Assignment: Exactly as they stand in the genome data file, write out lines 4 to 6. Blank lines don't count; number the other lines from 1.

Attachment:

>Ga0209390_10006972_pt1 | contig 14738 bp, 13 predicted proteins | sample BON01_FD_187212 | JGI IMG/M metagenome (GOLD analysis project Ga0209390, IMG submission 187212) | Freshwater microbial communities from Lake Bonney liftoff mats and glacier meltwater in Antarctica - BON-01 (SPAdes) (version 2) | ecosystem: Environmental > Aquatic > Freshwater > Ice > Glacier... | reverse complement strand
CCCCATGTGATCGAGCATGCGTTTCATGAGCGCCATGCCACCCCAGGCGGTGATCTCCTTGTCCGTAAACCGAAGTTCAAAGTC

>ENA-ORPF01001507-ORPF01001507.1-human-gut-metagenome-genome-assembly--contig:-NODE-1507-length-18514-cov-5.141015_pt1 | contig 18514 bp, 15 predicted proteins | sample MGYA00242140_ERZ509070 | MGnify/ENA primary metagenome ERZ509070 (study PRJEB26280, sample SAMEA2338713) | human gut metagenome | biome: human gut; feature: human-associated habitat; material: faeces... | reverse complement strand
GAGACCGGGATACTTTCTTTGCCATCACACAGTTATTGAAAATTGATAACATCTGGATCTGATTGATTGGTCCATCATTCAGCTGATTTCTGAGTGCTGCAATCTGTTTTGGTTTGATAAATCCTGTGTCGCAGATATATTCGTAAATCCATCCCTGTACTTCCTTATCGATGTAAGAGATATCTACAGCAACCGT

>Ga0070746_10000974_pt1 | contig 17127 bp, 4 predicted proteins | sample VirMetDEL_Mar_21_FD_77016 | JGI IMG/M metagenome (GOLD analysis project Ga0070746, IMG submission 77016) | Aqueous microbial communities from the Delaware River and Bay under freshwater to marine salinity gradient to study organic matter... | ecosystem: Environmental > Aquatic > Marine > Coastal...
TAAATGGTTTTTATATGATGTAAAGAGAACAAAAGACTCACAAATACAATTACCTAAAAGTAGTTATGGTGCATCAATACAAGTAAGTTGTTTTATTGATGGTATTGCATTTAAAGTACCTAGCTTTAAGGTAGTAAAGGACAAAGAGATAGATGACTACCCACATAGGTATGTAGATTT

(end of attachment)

GAGACCGGGATACTTTCTTTGCCATCACACAGTTATTGAAAATTGATAACATCTGGATCTGATTGATTGGTCCATCATTCAGCTGATTTCTGAGTGCTGCAATCTGTTTTGGTTTGATAAATCCTGTGTCGCAGATATATTCGTAAATCCATCCCTGTACTTCCTTATCGATGTAAGAGATATCTACAGCAACCGT

>Ga0070746_10000974_pt1 | contig 17127 bp, 4 predicted proteins | sample VirMetDEL_Mar_21_FD_77016 | JGI IMG/M metagenome (GOLD analysis project Ga0070746, IMG submission 77016) | Aqueous microbial communities from the Delaware River and Bay under freshwater to marine salinity gradient to study organic matter... | ecosystem: Environmental > Aquatic > Marine > Coastal...
TAAATGGTTTTTATATGATGTAAAGAGAACAAAAGACTCACAAATACAATTACCTAAAAGTAGTTATGGTGCATCAATACAAGTAAGTTGTTTTATTGATGGTATTGCATTTAAAGTACCTAGCTTTAAGGTAGTAAAGGACAAAGAGATAGATGACTACCCACATAGGTATGTAGATTT